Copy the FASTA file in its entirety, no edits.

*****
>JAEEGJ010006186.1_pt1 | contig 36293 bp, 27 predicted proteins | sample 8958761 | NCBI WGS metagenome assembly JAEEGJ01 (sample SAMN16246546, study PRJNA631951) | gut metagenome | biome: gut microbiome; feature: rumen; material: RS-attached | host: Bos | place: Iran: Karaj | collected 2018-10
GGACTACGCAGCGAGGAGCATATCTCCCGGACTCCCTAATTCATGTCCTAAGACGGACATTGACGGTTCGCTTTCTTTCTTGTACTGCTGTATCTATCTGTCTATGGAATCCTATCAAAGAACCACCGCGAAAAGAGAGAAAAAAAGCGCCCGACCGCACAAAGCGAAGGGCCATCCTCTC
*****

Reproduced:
>JAEEGJ010006186.1_pt1 | contig 36293 bp, 27 predicted proteins | sample 8958761 | NCBI WGS metagenome assembly JAEEGJ01 (sample SAMN16246546, study PRJNA631951) | gut metagenome | biome: gut microbiome; feature: rumen; material: RS-attached | host: Bos | place: Iran: Karaj | collected 2018-10
GGACTACGCAGCGAGGAGCATATCTCCCGGACTCCCTAATTCATGTCCTAAGACGGACATTGACGGTTCGCTTTCTTTCTTGTACTGCTGTATCTATCTGTCTATGGAATCCTATCAAAGAACCACCGCGAAAAGAGAGAAAAAAAGCGCCCGACCGCACAAAGCGAAGGGCCATCCTCTC